A potassium blood test measures the amount of potassium in your blood. Potassium is a type of electrolyte. Electrolytes are electrically charged minerals that help control fluid levels and the balance of acids and bases (pH balance) in your body. They also help control muscle and nerve activity and perform other important functions.
Your cells, nerves, heart, and muscles need potassium to work properly. Potassium levels that are too high or too low may be a sign of a medical problem.
Other names: potassium serum, serum potassium, serum electrolytes, K
What is it used for?
A potassium blood test measures how much potassium is in your blood. The test is often part of a group of routine blood tests called an electrolyte panel. It may be used to monitor or diagnose conditions related to abnormal potassium levels. These conditions include kidney disease, high blood pressure, and heart disease.
Why do I need a potassium blood test?
Your health care provider may order a potassium blood test as part of your regular checkup or to monitor an existing condition, such as diabetes, kidney disease, or adrenal gland disorders. You may also need this test if you take medicines that could affect your potassium levels or if you have symptoms of having too much or too little potassium.
If your potassium levels are too high (hyperkalemia), your symptoms may include:
- Arrhythmia (a problem with the rate or rhythm of your heartbeat)
- Muscle weakness
- Numbness or tingling
If your potassium levels are too low (hypokalemia), your symptoms may include:
- Irregular heartbeat
- Muscle cramps
- Weak or twitching muscles
What happens during a potassium blood test?
A health care professional will take a blood sample from a vein in your arm, using a small needle. After the needle is inserted, a small amount of blood will be collected into a test tube or vial. You may feel a little sting when the needle goes in or out. This usually takes less than five minutes.
Will I need to do anything to prepare for the test?
You don’t need any special preparations for a potassium blood test or an electrolyte panel. If your provider has ordered more tests on your blood sample, you may need to fast (not eat or drink) for several hours before the test. Your provider will let you know if there are any special instructions to follow.
Are there any risks to the test?
There is very little risk to having a blood test. You may have slight pain or bruising at the spot where the needle was put in, but most symptoms go away quickly.
What do the results mean?
Too much potassium in the blood (hyperkalemia). It’s often the result of two or more causes. High potassium levels may be a sign of:
- Kidney disease. Your kidneys remove extra potassium from your body. Too much potassium may mean your kidneys aren’t working well.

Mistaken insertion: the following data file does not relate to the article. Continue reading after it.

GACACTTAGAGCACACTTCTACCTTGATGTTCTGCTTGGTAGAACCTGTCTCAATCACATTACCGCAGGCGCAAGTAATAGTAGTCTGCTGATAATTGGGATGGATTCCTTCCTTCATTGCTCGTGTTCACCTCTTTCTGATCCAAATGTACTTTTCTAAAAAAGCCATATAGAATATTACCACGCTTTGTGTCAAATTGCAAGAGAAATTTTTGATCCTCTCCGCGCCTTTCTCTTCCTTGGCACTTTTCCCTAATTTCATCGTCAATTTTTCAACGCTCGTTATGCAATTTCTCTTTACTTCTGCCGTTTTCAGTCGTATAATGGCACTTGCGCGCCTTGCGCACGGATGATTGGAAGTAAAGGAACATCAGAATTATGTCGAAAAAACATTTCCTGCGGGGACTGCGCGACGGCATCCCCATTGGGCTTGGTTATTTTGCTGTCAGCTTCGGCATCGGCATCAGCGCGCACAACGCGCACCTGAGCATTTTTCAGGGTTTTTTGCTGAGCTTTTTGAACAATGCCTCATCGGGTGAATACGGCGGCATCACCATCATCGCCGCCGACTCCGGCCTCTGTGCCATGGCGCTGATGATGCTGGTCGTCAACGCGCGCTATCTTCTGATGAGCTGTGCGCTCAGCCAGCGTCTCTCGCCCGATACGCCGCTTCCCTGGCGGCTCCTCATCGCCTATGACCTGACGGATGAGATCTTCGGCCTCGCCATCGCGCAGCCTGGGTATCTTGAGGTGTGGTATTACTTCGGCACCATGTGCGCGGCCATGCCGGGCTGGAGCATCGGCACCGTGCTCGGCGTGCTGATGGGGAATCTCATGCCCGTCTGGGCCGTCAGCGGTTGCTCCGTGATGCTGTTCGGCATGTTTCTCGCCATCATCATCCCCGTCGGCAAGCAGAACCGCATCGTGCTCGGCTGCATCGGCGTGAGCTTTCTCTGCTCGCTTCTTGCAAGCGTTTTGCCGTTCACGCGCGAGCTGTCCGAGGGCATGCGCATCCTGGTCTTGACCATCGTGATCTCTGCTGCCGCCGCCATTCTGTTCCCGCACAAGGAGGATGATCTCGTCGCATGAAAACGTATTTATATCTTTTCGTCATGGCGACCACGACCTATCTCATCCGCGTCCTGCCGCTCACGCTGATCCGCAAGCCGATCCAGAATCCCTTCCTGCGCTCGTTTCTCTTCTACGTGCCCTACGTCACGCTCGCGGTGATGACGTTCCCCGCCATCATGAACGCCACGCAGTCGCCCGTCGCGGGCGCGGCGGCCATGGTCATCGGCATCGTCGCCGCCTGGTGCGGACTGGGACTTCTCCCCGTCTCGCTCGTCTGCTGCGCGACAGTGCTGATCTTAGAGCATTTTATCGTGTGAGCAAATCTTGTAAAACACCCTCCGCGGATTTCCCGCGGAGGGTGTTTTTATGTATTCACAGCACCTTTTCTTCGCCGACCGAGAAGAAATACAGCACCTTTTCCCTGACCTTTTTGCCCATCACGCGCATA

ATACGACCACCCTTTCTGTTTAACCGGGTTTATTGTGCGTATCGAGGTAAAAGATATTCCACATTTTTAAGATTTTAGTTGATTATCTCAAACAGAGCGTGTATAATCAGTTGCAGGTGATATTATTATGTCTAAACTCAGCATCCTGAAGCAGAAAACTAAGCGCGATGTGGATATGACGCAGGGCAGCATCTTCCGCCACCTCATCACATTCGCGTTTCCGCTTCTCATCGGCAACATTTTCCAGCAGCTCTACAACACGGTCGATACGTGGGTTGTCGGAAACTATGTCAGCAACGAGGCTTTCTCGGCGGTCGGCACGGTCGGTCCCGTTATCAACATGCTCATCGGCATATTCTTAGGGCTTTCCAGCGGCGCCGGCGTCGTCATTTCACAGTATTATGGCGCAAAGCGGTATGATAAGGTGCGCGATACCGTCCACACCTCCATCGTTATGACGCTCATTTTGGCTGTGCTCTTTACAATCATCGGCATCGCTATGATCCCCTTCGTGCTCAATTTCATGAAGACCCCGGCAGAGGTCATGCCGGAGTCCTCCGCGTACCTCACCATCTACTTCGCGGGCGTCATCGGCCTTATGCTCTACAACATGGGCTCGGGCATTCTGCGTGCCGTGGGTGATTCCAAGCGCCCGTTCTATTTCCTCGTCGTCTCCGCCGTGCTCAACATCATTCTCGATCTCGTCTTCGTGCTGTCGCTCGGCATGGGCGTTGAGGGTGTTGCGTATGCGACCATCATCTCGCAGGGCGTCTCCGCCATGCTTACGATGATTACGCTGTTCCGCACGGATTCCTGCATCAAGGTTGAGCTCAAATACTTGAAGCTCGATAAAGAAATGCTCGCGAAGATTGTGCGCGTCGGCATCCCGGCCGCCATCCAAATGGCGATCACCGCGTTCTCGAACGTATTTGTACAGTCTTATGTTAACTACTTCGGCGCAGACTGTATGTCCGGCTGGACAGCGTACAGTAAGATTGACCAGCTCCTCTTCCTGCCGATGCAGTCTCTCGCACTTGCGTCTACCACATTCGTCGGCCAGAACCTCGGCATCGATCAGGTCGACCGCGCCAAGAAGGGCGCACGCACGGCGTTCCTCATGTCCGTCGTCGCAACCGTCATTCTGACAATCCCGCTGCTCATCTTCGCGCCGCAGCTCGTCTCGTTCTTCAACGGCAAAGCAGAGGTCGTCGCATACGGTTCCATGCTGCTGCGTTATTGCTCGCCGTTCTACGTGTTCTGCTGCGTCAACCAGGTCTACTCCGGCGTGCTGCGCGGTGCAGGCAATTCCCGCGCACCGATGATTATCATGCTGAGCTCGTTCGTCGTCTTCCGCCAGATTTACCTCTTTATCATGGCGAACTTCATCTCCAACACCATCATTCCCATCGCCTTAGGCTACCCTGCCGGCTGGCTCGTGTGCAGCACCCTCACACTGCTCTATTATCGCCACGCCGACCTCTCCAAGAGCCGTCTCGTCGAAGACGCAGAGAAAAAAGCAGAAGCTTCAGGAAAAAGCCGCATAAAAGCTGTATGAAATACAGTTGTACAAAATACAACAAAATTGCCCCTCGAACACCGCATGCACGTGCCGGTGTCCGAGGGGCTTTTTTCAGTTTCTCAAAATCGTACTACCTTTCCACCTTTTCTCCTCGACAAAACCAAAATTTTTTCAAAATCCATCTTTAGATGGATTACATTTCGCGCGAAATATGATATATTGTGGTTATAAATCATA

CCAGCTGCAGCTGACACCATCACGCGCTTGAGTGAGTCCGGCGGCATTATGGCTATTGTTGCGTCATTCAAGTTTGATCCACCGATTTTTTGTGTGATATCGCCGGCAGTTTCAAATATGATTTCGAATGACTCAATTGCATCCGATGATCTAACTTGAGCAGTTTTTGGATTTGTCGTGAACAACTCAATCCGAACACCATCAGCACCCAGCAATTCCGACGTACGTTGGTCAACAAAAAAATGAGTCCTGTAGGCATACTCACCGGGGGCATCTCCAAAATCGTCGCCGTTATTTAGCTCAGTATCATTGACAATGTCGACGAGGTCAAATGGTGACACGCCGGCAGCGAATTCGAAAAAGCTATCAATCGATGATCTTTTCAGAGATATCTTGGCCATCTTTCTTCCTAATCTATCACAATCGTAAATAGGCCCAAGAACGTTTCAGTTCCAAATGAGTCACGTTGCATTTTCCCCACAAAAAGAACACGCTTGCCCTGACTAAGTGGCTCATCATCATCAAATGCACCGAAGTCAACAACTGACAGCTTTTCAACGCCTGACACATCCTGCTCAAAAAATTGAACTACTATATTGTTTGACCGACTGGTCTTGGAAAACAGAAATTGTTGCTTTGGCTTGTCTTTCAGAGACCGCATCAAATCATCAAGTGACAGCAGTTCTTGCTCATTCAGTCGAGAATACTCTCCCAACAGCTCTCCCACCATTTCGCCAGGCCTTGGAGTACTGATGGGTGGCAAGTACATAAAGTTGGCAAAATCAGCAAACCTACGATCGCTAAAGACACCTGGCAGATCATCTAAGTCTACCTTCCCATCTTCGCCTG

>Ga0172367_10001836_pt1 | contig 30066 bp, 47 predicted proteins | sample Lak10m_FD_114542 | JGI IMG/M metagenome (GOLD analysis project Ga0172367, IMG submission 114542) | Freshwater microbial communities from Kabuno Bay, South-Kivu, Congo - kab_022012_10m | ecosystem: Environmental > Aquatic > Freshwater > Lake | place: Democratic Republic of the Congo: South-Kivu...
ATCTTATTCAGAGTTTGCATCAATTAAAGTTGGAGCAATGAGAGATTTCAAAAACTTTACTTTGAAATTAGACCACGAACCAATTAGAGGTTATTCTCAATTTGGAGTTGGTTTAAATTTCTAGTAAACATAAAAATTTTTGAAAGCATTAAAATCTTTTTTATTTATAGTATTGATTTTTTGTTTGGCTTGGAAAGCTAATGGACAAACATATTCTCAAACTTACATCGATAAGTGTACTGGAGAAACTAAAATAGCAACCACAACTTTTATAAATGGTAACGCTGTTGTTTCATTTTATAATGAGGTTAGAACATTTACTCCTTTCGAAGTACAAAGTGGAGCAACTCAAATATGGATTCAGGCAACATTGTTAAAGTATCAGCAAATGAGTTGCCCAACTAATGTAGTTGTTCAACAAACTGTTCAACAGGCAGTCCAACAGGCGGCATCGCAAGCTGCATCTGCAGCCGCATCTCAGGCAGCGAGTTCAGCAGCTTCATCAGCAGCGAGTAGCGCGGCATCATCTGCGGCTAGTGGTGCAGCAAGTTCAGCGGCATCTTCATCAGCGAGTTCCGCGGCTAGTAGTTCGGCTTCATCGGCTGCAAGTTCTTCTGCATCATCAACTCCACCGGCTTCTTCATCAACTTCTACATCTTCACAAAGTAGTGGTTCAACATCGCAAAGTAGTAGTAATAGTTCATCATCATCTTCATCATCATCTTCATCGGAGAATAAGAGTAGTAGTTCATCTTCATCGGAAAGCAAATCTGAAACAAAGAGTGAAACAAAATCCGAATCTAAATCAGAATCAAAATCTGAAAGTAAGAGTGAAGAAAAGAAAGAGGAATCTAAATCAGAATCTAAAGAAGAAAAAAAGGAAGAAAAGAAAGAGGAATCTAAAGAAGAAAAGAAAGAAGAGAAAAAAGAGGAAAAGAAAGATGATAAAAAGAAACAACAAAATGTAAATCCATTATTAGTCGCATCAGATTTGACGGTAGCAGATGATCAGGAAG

- Addison disease, a disorder of the adrenal glands
- Injuries, burns, or surgery that can cause your cells to release extra potassium into your blood
- Type 1 diabetes that is not well controlled
- The side effects of certain medicines, such as diuretics (“water pills”) or antibiotics
- A diet too high in potassium (not common). Bananas, apricots, green leafy vegetables, avocados and many other foods are good sources of potassium that are part of a healthy diet. But eating very large amounts of potassium-rich foods or taking potassium supplements can lead to health problems.
Too little potassium in the blood (hypokalemia) may be a sign of:
- Use of prescription diuretics
- Fluid loss from diarrhea, vomiting, or heavy sweating
- Using too many laxatives
- Adrenal gland disorders, including Cushing’s syndrome and aldosteronism
- Kidney disease
- Alcohol use disorder (AUD)
- A diet too low in potassium (not common)
If your test results are not in the normal range, it doesn’t always mean that you have a medical condition that needs treatment. Certain prescription and over-the-counter medicines and supplements may raise your potassium levels. And eating a lot of licorice may lower your levels. But only real licorice, which comes from licorice plants, has this effect. Most licorice products sold in the U.S. don’t contain any real licorice. Check the package ingredient label to be sure.
To learn what your results mean, talk with your provider.
Is there anything else I need to know about a potassium blood test?
Repeated clenching and relaxing of your fist just before or during your blood test may temporarily increase the potassium levels in your blood. This may lead to an incorrect result.
Courtesy of MedlinePlus from the National Library of Medicine.